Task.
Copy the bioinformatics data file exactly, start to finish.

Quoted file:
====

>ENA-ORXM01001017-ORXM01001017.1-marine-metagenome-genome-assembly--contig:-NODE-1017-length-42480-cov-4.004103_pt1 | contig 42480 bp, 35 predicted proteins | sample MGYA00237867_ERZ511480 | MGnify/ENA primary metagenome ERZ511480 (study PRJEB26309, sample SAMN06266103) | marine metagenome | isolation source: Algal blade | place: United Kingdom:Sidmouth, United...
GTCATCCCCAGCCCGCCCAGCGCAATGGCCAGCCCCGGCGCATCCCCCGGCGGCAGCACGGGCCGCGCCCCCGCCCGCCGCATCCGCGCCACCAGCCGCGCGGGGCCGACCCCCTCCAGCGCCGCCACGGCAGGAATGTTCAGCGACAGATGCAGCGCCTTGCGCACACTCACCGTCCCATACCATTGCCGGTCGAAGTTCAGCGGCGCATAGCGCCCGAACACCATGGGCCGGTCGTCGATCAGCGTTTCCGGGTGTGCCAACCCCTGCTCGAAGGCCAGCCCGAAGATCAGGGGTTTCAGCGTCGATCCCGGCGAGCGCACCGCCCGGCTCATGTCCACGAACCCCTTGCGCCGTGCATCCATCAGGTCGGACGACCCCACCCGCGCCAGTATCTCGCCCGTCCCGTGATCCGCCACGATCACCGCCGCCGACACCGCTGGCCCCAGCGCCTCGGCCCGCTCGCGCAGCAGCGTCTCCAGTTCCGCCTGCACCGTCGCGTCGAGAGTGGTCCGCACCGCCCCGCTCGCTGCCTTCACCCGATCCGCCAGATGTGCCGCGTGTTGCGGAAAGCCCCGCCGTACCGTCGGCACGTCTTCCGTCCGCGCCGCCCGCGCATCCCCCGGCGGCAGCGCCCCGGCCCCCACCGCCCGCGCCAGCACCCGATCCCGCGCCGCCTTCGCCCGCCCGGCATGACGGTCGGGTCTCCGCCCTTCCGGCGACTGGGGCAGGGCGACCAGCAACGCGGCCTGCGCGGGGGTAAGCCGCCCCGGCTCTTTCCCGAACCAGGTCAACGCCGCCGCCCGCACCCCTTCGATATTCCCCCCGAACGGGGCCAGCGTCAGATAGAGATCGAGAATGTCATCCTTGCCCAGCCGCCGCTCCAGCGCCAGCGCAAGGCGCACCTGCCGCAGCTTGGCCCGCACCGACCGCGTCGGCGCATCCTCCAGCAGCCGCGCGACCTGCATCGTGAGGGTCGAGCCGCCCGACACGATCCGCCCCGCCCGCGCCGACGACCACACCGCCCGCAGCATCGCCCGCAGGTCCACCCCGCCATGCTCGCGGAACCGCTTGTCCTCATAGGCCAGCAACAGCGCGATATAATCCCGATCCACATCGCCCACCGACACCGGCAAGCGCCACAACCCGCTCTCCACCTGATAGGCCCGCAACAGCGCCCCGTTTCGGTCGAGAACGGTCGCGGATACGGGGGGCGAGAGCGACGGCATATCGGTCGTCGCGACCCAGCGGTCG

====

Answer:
>ENA-ORXM01001017-ORXM01001017.1-marine-metagenome-genome-assembly--contig:-NODE-1017-length-42480-cov-4.004103_pt1 | contig 42480 bp, 35 predicted proteins | sample MGYA00237867_ERZ511480 | MGnify/ENA primary metagenome ERZ511480 (study PRJEB26309, sample SAMN06266103) | marine metagenome | isolation source: Algal blade | place: United Kingdom:Sidmouth, United...
GTCATCCCCAGCCCGCCCAGCGCAATGGCCAGCCCCGGCGCATCCCCCGGCGGCAGCACGGGCCGCGCCCCCGCCCGCCGCATCCGCGCCACCAGCCGCGCGGGGCCGACCCCCTCCAGCGCCGCCACGGCAGGAATGTTCAGCGACAGATGCAGCGCCTTGCGCACACTCACCGTCCCATACCATTGCCGGTCGAAGTTCAGCGGCGCATAGCGCCCGAACACCATGGGCCGGTCGTCGATCAGCGTTTCCGGGTGTGCCAACCCCTGCTCGAAGGCCAGCCCGAAGATCAGGGGTTTCAGCGTCGATCCCGGCGAGCGCACCGCCCGGCTCATGTCCACGAACCCCTTGCGCCGTGCATCCATCAGGTCGGACGACCCCACCCGCGCCAGTATCTCGCCCGTCCCGTGATCCGCCACGATCACCGCCGCCGACACCGCTGGCCCCAGCGCCTCGGCCCGCTCGCGCAGCAGCGTCTCCAGTTCCGCCTGCACCGTCGCGTCGAGAGTGGTCCGCACCGCCCCGCTCGCTGCCTTCACCCGATCCGCCAGATGTGCCGCGTGTTGCGGAAAGCCCCGCCGTACCGTCGGCACGTCTTCCGTCCGCGCCGCCCGCGCATCCCCCGGCGGCAGCGCCCCGGCCCCCACCGCCCGCGCCAGCACCCGATCCCGCGCCGCCTTCGCCCGCCCGGCATGACGGTCGGGTCTCCGCCCTTCCGGCGACTGGGGCAGGGCGACCAGCAACGCGGCCTGCGCGGGGGTAAGCCGCCCCGGCTCTTTCCCGAACCAGGTCAACGCCGCCGCCCGCACCCCTTCGATATTCCCCCCGAACGGGGCCAGCGTCAGATAGAGATCGAGAATGTCATCCTTGCCCAGCCGCCGCTCCAGCGCCAGCGCAAGGCGCACCTGCCGCAGCTTGGCCCGCACCGACCGCGTCGGCGCATCCTCCAGCAGCCGCGCGACCTGCATCGTGAGGGTCGAGCCGCCCGACACGATCCGCCCCGCCCGCGCCGACGACCACACCGCCCGCAGCATCGCCCGCAGGTCCACCCCGCCATGCTCGCGGAACCGCTTGTCCTCATAGGCCAGCAACAGCGCGATATAATCCCGATCCACATCGCCCACCGACACCGGCAAGCGCCACAACCCGCTCTCCACCTGATAGGCCCGCAACAGCGCCCCGTTTCGGTCGAGAACGGTCGCGGATACGGGGGGCGAGAGCGACGGCATATCGGTCGTCGCGACCCAGCGGTCG